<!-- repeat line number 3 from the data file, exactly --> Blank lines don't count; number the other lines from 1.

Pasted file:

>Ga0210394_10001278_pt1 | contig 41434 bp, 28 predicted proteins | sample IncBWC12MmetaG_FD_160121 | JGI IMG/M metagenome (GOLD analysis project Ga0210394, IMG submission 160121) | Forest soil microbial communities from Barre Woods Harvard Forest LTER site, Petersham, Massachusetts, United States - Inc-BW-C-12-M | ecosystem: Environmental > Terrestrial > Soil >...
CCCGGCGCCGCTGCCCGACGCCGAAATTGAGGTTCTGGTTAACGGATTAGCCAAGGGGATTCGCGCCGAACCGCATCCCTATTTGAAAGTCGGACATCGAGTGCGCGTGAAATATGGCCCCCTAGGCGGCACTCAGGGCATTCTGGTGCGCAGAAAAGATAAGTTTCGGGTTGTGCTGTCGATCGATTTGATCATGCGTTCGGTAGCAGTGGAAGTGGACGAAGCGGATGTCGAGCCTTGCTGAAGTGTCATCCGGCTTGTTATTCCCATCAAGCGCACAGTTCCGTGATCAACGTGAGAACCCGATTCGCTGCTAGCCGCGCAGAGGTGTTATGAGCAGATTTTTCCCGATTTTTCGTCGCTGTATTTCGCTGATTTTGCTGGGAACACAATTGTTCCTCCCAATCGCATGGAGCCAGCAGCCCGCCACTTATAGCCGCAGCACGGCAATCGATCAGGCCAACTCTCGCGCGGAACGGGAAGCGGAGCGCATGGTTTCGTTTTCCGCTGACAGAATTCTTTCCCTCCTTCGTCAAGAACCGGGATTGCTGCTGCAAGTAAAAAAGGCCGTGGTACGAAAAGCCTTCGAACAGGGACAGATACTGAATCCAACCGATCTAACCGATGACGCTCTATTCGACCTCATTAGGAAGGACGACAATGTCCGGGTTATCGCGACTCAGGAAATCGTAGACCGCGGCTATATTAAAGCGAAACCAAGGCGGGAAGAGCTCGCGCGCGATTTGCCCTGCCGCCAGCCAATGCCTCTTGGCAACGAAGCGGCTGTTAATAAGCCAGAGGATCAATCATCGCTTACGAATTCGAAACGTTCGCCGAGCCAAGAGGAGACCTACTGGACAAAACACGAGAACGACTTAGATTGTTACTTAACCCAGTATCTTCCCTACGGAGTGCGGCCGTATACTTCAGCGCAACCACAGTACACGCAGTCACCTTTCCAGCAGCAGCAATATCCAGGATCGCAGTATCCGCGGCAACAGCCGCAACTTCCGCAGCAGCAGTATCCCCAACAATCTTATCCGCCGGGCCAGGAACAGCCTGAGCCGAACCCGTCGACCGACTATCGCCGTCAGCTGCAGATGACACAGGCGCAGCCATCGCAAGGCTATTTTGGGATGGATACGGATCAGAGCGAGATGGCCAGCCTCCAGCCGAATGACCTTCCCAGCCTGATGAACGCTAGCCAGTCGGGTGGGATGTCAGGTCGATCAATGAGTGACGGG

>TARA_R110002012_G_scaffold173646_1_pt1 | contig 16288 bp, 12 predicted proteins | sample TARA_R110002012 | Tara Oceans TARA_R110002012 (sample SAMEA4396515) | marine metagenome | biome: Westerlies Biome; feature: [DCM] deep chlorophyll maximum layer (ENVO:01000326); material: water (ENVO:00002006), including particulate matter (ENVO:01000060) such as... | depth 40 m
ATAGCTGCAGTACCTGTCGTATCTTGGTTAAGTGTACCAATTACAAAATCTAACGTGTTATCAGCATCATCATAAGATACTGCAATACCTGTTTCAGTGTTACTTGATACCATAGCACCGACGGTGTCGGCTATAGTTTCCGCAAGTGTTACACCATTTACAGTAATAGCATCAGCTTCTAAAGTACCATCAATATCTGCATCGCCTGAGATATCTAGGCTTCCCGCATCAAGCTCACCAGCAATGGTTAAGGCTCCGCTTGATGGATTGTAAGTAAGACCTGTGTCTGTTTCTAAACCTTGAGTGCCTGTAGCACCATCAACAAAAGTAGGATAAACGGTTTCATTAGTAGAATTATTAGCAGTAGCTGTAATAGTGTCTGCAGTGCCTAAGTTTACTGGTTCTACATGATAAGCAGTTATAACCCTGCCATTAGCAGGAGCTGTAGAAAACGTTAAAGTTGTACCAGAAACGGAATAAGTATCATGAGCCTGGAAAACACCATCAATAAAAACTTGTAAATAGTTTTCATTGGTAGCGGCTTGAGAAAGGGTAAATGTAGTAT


>TARA_R110002012_G_scaffold173646_1_pt1 | contig 16288 bp, 12 predicted proteins | sample TARA_R110002012 | Tara Oceans TARA_R110002012 (sample SAMEA4396515) | marine metagenome | biome: Westerlies Biome; feature: [DCM] deep chlorophyll maximum layer (ENVO:01000326); material: water (ENVO:00002006), including particulate matter (ENVO:01000060) such as... | depth 40 m